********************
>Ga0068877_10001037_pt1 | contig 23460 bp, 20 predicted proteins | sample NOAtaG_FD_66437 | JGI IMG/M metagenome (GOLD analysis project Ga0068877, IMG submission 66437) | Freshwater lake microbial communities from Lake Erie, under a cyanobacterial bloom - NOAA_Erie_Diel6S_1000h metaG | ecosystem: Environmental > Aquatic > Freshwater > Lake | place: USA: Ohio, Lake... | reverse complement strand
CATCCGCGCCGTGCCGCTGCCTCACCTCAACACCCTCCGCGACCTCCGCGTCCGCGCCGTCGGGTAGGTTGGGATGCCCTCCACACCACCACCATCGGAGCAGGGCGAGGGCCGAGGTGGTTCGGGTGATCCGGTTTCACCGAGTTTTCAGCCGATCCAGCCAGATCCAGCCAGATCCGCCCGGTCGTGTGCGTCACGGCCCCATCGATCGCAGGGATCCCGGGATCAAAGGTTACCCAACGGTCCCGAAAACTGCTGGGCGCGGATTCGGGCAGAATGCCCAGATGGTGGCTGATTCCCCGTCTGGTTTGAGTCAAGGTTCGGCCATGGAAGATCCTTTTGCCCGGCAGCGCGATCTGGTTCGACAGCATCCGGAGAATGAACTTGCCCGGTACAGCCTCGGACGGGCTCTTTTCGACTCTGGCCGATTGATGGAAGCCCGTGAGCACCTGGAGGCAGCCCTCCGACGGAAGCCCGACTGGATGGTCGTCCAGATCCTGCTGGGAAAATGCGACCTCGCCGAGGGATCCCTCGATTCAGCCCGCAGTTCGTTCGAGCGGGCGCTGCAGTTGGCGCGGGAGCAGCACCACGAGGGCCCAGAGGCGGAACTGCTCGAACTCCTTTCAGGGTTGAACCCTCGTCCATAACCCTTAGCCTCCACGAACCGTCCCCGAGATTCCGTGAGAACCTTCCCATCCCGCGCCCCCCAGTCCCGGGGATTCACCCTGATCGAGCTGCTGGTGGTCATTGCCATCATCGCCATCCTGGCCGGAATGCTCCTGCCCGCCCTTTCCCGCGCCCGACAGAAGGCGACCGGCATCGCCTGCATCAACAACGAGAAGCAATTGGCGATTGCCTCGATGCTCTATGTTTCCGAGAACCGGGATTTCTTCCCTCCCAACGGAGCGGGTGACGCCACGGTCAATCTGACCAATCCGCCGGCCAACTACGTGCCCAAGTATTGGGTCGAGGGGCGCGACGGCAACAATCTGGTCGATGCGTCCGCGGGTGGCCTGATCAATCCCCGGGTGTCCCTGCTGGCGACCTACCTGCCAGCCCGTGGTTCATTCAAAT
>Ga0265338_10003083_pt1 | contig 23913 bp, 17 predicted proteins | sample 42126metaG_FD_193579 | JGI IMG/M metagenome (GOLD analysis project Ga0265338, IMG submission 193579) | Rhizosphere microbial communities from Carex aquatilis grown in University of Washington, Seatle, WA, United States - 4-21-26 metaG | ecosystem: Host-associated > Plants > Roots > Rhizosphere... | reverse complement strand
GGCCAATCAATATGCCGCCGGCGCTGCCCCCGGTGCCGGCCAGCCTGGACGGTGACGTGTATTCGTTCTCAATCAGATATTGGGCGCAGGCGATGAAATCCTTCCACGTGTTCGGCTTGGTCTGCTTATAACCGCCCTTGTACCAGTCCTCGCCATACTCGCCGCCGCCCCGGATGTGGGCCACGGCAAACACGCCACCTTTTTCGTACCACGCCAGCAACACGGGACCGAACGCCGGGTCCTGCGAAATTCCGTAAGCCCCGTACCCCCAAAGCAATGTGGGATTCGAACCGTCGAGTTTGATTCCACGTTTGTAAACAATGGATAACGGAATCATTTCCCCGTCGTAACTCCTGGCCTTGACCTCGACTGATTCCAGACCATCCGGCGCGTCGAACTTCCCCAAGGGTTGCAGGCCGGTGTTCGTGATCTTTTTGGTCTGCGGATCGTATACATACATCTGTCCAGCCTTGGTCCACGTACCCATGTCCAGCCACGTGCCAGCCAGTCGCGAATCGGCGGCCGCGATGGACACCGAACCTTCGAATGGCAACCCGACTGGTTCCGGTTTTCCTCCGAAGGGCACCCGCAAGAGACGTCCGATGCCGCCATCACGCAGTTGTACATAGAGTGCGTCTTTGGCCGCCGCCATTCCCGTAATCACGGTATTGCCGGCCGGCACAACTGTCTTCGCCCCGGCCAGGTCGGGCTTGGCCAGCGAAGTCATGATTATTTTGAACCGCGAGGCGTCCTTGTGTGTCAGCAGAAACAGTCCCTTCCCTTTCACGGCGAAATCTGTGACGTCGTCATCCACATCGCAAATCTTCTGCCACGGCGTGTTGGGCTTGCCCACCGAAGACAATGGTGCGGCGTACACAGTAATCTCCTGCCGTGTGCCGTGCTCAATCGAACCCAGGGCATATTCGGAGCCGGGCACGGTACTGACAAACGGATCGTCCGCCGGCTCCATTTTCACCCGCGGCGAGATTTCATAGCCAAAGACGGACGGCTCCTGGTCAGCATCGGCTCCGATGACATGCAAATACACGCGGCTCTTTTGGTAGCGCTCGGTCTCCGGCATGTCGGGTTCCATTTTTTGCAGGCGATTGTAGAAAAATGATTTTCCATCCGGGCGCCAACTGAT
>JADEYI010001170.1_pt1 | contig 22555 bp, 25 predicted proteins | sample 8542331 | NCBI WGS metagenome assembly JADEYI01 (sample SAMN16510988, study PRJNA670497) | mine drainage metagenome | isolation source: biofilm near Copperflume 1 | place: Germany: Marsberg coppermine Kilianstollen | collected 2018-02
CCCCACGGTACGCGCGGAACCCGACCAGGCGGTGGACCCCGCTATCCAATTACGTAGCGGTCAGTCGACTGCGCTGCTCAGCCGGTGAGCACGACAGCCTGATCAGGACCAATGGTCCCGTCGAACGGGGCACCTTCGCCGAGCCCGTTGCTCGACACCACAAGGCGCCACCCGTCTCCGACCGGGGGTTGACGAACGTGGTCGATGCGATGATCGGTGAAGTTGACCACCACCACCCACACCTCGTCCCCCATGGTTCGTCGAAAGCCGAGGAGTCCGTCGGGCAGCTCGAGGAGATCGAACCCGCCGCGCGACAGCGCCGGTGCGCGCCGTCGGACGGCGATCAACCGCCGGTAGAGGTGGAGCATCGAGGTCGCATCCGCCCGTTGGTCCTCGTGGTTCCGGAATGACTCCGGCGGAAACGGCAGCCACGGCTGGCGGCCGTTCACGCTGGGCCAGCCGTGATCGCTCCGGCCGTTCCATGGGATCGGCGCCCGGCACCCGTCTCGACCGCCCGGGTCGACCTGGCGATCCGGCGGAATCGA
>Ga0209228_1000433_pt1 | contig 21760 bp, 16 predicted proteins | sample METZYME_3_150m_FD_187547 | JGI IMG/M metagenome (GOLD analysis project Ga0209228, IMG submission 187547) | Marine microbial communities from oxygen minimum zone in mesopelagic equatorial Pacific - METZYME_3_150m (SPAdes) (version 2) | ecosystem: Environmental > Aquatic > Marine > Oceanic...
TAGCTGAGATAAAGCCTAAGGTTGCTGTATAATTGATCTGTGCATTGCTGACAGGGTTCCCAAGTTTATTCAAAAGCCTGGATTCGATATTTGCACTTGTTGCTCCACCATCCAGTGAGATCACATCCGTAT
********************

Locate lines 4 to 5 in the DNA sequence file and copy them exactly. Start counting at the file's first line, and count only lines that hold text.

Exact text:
GGCCAATCAATATGCCGCCGGCGCTGCCCCCGGTGCCGGCCAGCCTGGACGGTGACGTGTATTCGTTCTCAATCAGATATTGGGCGCAGGCGATGAAATCCTTCCACGTGTTCGGCTTGGTCTGCTTATAACCGCCCTTGTACCAGTCCTCGCCATACTCGCCGCCGCCCCGGATGTGGGCCACGGCAAACACGCCACCTTTTTCGTACCACGCCAGCAACACGGGACCGAACGCCGGGTCCTGCGAAATTCCGTAAGCCCCGTACCCCCAAAGCAATGTGGGATTCGAACCGTCGAGTTTGATTCCACGTTTGTAAACAATGGATAACGGAATCATTTCCCCGTCGTAACTCCTGGCCTTGACCTCGACTGATTCCAGACCATCCGGCGCGTCGAACTTCCCCAAGGGTTGCAGGCCGGTGTTCGTGATCTTTTTGGTCTGCGGATCGTATACATACATCTGTCCAGCCTTGGTCCACGTACCCATGTCCAGCCACGTGCCAGCCAGTCGCGAATCGGCGGCCGCGATGGACACCGAACCTTCGAATGGCAACCCGACTGGTTCCGGTTTTCCTCCGAAGGGCACCCGCAAGAGACGTCCGATGCCGCCATCACGCAGTTGTACATAGAGTGCGTCTTTGGCCGCCGCCATTCCCGTAATCACGGTATTGCCGGCCGGCACAACTGTCTTCGCCCCGGCCAGGTCGGGCTTGGCCAGCGAAGTCATGATTATTTTGAACCGCGAGGCGTCCTTGTGTGTCAGCAGAAACAGTCCCTTCCCTTTCACGGCGAAATCTGTGACGTCGTCATCCACATCGCAAATCTTCTGCCACGGCGTGTTGGGCTTGCCCACCGAAGACAATGGTGCGGCGTACACAGTAATCTCCTGCCGTGTGCCGTGCTCAATCGAACCCAGGGCATATTCGGAGCCGGGCACGGTACTGACAAACGGATCGTCCGCCGGCTCCATTTTCACCCGCGGCGAGATTTCATAGCCAAAGACGGACGGCTCCTGGTCAGCATCGGCTCCGATGACATGCAAATACACGCGGCTCTTTTGGTAGCGCTCGGTCTCCGGCATGTCGGGTTCCATTTTTTGCAGGCGATTGTAGAAAAATGATTTTCCATCCGGGCGCCAACTGAT
>JADEYI010001170.1_pt1 | contig 22555 bp, 25 predicted proteins | sample 8542331 | NCBI WGS metagenome assembly JADEYI01 (sample SAMN16510988, study PRJNA670497) | mine drainage metagenome | isolation source: biofilm near Copperflume 1 | place: Germany: Marsberg coppermine Kilianstollen | collected 2018-02